Write a letter about their loved one
One of the best ways you can comfort a grieving family is to celebrate the life of the person they've lost. Telling a story is a good way to express sympathy in person, but taking the time to share your memories in a letter can provide even more comfort because it can be read again and again. This is especially thoughtful when children are affected by the loss. Paying tribute to their parent or relative through personal experiences will help them learn things about the person that they wouldn't otherwise get the chance to know.
Don't know what to write? Simply think about the time you spent together, what you liked best and what you'll remember most. How was she your most thoughtful/fun/creative friend? What was he like at work? What was she like as a little girl? Was he a highly-skilled, or simply hilarious, bowler? Don't worry about wording your letter perfectly, just share your stories from the heart and they'll be appreciated more than you know!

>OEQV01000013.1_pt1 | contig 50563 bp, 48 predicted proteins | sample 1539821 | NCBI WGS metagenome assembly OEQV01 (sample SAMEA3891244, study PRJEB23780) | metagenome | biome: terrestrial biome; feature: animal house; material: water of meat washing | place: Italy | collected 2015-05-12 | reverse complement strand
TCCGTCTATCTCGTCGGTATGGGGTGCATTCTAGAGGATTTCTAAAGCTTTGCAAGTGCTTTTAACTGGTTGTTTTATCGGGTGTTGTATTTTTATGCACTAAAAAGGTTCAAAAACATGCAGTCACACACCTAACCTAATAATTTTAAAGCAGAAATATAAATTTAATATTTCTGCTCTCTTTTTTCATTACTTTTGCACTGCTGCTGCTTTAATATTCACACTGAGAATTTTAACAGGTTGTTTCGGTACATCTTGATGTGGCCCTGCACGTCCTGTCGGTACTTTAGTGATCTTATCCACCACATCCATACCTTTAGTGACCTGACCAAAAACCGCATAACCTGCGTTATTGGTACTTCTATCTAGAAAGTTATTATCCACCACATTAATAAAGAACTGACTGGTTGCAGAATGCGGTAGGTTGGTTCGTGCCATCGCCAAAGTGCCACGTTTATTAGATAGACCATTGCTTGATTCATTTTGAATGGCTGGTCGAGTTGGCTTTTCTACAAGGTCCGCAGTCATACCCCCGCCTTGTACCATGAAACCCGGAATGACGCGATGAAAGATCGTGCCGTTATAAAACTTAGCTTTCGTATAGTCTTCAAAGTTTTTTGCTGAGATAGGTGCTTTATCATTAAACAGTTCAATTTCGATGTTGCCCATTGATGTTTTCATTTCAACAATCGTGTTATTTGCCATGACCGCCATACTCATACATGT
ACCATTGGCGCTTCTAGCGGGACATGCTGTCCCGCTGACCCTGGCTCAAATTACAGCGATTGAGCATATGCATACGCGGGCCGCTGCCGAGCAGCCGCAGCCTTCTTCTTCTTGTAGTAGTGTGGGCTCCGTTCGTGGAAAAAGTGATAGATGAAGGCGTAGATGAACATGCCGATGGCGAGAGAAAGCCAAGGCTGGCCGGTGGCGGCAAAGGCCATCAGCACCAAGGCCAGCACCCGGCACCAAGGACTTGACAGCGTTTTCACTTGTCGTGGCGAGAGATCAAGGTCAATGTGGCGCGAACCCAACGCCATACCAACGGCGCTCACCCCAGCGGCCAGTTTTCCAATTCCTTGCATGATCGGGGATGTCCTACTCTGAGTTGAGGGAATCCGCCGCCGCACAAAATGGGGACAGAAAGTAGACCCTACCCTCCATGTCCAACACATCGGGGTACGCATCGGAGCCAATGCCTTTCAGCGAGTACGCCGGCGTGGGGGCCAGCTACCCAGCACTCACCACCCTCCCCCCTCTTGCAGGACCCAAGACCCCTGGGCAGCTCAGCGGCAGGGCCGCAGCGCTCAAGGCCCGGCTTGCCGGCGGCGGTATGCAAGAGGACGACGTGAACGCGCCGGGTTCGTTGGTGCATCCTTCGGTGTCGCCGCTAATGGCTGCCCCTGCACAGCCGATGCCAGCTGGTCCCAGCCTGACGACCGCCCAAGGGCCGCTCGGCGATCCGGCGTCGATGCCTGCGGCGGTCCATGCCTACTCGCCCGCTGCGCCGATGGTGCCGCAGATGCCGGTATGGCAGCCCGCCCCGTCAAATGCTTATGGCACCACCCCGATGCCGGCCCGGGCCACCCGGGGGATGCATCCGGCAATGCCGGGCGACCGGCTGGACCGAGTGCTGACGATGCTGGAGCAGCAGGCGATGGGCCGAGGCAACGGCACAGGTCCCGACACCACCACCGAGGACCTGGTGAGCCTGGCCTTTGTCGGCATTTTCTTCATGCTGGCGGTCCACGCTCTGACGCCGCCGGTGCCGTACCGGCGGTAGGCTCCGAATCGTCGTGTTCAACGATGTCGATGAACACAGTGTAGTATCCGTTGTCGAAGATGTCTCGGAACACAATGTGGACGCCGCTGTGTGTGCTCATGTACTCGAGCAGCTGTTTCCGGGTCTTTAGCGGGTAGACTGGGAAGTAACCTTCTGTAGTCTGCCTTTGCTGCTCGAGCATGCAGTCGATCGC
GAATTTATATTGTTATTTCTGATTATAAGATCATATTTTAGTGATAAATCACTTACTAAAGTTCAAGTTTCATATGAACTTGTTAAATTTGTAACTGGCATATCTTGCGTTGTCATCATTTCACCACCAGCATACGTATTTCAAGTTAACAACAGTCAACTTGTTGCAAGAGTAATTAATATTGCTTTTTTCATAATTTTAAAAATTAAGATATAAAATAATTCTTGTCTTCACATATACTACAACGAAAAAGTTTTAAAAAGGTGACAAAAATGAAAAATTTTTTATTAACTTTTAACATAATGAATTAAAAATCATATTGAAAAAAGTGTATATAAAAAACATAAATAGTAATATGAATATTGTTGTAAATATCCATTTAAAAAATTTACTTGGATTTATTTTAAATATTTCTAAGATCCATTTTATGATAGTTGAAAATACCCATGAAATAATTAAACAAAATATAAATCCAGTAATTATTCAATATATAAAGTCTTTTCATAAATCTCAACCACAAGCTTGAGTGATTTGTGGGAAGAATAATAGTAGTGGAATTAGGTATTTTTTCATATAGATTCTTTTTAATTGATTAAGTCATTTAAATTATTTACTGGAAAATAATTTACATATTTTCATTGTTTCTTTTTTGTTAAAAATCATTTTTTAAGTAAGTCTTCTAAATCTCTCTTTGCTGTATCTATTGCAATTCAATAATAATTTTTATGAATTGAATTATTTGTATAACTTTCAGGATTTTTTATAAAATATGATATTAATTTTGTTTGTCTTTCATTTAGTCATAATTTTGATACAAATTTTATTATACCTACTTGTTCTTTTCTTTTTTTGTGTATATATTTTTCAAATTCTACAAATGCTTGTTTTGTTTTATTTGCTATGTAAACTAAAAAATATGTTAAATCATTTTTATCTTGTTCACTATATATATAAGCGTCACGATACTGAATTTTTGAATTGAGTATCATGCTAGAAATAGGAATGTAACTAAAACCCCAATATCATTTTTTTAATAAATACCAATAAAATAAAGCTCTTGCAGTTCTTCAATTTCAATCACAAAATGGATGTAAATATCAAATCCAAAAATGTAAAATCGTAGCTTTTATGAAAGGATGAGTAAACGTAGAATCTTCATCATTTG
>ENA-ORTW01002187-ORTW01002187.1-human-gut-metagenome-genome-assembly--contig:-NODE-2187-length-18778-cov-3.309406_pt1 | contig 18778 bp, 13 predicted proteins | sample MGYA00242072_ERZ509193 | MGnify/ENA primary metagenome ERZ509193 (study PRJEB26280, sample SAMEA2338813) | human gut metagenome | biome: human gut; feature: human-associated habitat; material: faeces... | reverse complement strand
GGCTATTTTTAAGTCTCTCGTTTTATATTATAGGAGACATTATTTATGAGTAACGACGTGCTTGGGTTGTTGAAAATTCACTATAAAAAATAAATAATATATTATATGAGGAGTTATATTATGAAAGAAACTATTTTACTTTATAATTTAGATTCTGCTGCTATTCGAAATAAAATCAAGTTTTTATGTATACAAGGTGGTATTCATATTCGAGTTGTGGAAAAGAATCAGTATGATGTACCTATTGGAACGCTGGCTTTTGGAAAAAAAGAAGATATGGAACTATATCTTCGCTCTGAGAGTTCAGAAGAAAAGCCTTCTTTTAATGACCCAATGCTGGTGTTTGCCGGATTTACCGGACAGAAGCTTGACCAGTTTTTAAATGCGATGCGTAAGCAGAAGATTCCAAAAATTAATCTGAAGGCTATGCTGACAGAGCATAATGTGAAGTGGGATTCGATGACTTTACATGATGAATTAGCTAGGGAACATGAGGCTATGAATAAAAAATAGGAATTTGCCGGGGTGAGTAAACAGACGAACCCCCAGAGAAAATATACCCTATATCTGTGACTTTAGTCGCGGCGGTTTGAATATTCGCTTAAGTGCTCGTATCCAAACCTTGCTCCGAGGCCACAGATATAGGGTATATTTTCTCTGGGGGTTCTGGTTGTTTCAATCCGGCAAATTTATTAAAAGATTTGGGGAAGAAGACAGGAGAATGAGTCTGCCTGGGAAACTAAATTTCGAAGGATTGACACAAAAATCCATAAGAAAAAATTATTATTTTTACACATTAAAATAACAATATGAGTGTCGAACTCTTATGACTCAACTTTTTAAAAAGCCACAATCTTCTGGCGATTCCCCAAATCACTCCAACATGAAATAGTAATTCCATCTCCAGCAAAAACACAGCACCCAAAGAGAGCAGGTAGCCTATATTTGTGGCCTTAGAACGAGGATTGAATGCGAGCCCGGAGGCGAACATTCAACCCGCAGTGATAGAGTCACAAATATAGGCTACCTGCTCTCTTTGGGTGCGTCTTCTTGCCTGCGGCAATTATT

Below is a lovely example of a letter to the young son of a co-worker who passed away years ago — that still brings him comfort as an adult.
I'm writing to you today so you can begin to know your father as others knew him. I hope that you can read this now and then, someday when you are grown, read it again to see your dad a little more clearly through the eyes of the people who knew him when you were young.